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Simazine

14 January 2009

The continued registration of simazine products as algaecides in swimming pools in Australia has attracted media interest over the past week or so. Environmental group Friends of the Earth (FOE) has raised concerns about the potential of simazine to be an endocrine disruptor and to present a risk to children and pregnant women through accidental ingestion of pool water or absorption via the skin. FOE claims that the Environmental Protection Authority in the United States deregistered simazine for pool use in the United States in 1994 and argues that it should be similarly deregistered in Australia.

Simazine is a triazine herbicide and algaecide used in agriculture and in the home and garden. Simazine products are used for the control of a large variety of weed species in fruits, vegetables, lentils, vineyards, home garden and non-agricultural situations. They are also used to control algae in pools, aquariums and ponds.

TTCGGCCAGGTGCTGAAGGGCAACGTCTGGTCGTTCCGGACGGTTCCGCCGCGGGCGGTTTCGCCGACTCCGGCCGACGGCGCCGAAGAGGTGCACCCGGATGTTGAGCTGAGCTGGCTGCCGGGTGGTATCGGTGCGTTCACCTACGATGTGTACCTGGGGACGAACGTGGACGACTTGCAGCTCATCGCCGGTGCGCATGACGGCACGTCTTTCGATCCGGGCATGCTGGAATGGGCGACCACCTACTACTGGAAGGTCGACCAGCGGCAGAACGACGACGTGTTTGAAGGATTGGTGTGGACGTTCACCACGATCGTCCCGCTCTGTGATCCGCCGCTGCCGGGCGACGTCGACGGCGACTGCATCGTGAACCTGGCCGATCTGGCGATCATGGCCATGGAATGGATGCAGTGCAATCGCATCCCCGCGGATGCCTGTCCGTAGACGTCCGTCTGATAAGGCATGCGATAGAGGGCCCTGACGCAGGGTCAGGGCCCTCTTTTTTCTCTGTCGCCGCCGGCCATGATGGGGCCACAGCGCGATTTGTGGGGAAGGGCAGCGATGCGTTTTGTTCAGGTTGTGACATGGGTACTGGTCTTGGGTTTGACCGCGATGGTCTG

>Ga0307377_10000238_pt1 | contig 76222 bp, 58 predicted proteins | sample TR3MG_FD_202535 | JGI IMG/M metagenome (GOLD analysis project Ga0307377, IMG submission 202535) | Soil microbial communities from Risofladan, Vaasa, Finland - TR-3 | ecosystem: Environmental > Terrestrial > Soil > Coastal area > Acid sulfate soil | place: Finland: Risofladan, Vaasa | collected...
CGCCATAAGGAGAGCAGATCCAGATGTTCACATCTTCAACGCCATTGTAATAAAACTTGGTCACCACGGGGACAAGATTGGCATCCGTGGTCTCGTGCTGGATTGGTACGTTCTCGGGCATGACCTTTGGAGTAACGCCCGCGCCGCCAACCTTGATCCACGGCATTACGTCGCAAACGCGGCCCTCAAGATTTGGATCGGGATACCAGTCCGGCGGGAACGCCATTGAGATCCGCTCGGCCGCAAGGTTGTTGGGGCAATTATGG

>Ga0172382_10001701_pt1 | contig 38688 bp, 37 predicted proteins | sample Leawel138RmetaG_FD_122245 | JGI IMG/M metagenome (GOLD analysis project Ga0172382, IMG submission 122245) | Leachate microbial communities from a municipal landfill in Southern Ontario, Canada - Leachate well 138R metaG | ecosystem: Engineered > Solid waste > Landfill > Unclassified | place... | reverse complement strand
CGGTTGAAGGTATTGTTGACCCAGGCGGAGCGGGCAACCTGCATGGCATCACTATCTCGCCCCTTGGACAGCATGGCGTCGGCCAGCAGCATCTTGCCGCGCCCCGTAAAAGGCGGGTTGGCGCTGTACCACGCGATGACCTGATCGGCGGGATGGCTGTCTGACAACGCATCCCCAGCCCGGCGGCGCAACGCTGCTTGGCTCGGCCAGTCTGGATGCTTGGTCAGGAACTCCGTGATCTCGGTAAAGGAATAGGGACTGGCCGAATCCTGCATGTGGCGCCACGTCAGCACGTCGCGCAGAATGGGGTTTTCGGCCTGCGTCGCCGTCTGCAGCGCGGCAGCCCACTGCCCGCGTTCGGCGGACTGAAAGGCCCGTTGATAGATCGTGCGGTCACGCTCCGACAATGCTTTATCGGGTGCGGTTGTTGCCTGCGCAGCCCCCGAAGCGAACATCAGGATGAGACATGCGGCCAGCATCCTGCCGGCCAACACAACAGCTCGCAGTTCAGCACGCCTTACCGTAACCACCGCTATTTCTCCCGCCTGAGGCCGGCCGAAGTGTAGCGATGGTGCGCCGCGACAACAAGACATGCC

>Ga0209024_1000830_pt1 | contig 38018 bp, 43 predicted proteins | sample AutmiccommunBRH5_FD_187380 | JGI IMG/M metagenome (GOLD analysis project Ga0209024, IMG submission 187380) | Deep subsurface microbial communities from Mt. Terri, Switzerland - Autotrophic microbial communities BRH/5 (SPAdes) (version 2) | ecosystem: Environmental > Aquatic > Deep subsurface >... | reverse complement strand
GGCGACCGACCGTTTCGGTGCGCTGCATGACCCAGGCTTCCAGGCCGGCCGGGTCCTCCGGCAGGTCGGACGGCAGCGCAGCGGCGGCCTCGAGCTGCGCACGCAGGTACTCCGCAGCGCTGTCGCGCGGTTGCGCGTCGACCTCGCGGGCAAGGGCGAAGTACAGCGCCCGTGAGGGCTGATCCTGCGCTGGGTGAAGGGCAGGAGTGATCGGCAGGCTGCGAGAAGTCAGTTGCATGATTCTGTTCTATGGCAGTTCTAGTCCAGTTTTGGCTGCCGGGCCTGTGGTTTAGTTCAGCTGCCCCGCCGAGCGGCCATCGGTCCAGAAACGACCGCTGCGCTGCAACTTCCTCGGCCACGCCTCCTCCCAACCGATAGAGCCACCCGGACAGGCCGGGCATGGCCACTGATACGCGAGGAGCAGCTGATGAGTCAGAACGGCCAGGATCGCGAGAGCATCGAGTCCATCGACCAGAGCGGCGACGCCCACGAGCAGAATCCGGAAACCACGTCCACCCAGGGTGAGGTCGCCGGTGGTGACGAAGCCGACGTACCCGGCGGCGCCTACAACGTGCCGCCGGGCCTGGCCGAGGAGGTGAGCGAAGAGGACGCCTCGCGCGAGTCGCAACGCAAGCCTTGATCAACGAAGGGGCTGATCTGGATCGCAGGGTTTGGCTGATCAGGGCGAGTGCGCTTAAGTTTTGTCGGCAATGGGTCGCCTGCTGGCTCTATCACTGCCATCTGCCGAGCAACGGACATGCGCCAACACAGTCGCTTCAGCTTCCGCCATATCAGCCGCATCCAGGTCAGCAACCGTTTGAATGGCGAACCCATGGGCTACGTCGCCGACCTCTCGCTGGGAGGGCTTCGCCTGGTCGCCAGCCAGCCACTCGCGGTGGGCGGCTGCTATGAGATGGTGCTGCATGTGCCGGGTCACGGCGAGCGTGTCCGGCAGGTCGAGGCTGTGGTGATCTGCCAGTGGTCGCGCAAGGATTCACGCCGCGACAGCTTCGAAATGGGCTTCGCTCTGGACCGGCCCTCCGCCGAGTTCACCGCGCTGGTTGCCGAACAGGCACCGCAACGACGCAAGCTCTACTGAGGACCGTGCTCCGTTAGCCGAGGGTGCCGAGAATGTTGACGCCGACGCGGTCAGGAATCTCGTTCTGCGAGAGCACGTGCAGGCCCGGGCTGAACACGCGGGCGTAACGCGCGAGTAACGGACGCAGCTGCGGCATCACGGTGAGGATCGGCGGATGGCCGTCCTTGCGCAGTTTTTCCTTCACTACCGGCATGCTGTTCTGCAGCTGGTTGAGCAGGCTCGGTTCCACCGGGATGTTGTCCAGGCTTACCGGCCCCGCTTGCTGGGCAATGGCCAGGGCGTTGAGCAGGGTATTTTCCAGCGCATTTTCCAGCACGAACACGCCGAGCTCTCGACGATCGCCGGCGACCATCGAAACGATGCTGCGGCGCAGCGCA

The issues raised by FOE are not new. The APVMA has had concerns about potential environmental and human health impacts of the triazine herbicides, which include  simazine and atrazine, for some time. In early 2008 it concluded a review of atrazine which led to a tightening of controls. Contrary to some media reporting, simazine itself has been a candidate for review for some time. Further, in 2007 the APVMA initiated a project, based on ongoing research, to re-examine the possibility that the triazines (including simazine and atrazine) may have some previously unreported biological effects.

The project and associated assessment is evidence-based. If research outcomes point to new risks, the APVMA will consider appropriate regulatory measures. However at present, there is no clear evidence to justify raising  the current priority for the review of simazine.

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